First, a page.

Page:United States Statutes at Large Volume 106 Part 6.djvu/682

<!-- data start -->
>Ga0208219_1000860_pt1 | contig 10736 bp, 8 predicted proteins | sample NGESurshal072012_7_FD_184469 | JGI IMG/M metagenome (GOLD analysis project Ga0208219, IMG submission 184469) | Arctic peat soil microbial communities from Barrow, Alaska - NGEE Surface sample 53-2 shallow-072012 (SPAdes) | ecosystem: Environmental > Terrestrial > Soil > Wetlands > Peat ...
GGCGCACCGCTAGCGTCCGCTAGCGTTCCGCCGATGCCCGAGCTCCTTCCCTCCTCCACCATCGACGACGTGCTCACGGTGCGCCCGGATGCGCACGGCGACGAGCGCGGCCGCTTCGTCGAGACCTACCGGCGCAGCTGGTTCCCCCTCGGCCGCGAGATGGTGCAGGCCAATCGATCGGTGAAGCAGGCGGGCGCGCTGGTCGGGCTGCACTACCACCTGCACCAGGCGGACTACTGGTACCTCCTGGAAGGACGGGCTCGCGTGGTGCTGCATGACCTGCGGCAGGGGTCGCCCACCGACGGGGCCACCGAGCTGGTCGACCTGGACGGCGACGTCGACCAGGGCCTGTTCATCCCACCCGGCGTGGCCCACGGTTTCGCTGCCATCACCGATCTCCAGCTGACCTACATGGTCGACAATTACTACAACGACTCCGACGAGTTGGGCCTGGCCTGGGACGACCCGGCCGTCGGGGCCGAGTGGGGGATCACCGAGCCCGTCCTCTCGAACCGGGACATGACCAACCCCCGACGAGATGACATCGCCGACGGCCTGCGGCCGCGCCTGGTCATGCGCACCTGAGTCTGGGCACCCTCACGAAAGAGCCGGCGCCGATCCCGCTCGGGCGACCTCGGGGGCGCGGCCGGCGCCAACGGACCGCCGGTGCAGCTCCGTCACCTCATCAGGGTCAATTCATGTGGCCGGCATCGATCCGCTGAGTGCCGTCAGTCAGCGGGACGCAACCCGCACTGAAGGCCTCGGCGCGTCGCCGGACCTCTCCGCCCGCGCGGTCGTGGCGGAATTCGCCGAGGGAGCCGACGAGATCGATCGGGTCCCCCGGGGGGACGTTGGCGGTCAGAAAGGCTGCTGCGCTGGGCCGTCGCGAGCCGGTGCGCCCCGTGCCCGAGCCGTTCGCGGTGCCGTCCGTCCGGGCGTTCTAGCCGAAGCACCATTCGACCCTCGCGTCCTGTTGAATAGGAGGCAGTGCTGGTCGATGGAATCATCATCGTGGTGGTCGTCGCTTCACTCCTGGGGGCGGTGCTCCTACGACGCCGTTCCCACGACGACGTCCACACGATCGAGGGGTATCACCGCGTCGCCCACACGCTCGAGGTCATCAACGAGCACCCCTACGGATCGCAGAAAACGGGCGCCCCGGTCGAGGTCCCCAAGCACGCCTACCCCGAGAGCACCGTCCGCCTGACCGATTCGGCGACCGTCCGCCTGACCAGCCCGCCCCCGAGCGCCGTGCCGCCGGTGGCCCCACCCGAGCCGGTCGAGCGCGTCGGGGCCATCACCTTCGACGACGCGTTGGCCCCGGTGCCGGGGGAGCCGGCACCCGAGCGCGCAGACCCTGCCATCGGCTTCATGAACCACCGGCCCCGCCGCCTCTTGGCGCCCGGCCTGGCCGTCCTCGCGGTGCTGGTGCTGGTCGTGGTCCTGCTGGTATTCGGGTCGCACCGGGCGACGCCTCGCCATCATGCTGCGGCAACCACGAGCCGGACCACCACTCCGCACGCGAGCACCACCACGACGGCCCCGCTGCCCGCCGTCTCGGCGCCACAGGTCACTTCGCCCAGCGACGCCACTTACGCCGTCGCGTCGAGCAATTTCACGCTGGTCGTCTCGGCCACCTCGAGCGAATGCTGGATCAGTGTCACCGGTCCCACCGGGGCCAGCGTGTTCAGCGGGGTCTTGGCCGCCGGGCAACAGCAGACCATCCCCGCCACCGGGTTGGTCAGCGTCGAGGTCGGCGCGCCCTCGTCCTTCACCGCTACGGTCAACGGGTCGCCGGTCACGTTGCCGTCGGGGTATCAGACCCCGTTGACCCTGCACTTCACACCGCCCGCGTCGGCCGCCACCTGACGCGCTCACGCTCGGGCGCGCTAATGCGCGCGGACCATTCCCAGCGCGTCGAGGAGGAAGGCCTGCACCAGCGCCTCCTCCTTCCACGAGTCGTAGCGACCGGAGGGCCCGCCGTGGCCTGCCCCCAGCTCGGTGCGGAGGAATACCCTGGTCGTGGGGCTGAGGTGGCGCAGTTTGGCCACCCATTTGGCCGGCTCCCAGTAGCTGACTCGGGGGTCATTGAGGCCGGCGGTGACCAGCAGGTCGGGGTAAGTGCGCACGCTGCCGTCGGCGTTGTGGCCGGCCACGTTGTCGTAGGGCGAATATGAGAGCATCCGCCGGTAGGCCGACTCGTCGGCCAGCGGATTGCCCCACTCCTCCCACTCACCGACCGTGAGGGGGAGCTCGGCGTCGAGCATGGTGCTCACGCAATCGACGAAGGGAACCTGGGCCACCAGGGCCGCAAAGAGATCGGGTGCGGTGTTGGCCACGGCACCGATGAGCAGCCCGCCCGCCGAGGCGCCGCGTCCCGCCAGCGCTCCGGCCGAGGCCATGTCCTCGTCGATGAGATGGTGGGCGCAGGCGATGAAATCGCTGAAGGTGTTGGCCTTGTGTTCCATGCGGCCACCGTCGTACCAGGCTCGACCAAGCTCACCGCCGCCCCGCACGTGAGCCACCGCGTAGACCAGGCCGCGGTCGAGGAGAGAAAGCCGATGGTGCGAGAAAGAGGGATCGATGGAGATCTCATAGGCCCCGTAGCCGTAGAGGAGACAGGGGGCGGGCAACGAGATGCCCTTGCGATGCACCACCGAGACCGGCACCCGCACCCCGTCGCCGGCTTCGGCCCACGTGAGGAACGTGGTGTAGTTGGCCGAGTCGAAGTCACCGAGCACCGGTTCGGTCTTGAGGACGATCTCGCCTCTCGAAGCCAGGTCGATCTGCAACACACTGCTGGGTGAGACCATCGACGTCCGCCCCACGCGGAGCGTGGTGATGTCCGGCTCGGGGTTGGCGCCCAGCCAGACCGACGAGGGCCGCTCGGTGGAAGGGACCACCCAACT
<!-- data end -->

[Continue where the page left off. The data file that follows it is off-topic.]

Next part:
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106 STAT. 5240 PROCLAMATION 6416—MAR. 23, 1992 prevention and treatment. The Institute also helps to support the research of investigators in private laboratories and hospitals across the country. Basic research has made cancer prevention a realistic expectation and brought us a range of new cancer therapies. Such advances hold promise not only for our fight against cancer but also for our battles against other diseases, such as AIDS. In addition, our Nation's investment in /" the work of pioneers who are investigating the genetic and molecular bases of cancer has produced an extra dividend: a thriving biotechnology industry that, in turn, has helped to accelerate biomedical research. To help speed the transfer of the results of biomedical research from the laboratory to the patient, the NCI's Physician Data Query (PDQ) incorporates into a computerized system the newest information about cancer prevention, technologies for early detection, and innovative therapies. Through the PDQ, physicians can readily obtain needed information. Cancer patients and other concerned individuals can dial toll-free numbers to obtain information as well: 1-800 -4-CANCER to reach the NCI's Cancer Information Center and 1-800-ACS-2345 to access the Cancer Response System of the American Cancer Society. While research is helping to lead the way in the fight against cancer, the public also has a key role to play in achieving victory. Each of us can adopt healthy behaviors that lower our risk of developing cancer. Smoking is implicated in at least one-third of all cancer deaths each year—about 170,000 deaths in all. No new drug, therapy, or screening technique would strike as forceful a blow in our fight against cancer as the decision by millions of smokers to quit the habit. Maintaining a high-fiber, low-fat diet is another effective means of cancer prevention. Americans can reduce their risk of developing colon and other kinds of cancer by reducing their consumption of fatty foods and by increasing their daily intake of fruits, vegetables, and whole grain breads and cereals. Just as a healthy life-style—one that includes a sensible diet and regular exercise—can help to decrease the risk of developing cancer, periodic cancer screenings and early detection can also- save lives. Every American is encouraged to learn about cancer and its warning signs and to supplement regular self-examinations with periodic checkups by his or her doctor. A physician's judgment, which is often based on the use of sophisticated testing equipment, is imperative. Simple steps like these, along with continuing research, can take us a long way toward our goal of defeating cancer. Indeed, as we continue to unlock the secrets of this complex disease, our failure to take advantage of all that we have learned would be the only mystery that remains. In 1938, the Congress passed a joint resolution (52 Stat. 148, 36 U.S.C. 150) requesting Ae President to issue an annual proclamation declaring April to be Cancer Control Month. NOW, THEREFORE, I, GEORGE BUSH, President of the United States of America, do hereby proclaim the month of April 1992 as Cancer Control Month. I invite the Governors of the fifty States and the appropriate officials of all other areas under the American flag to issue simi-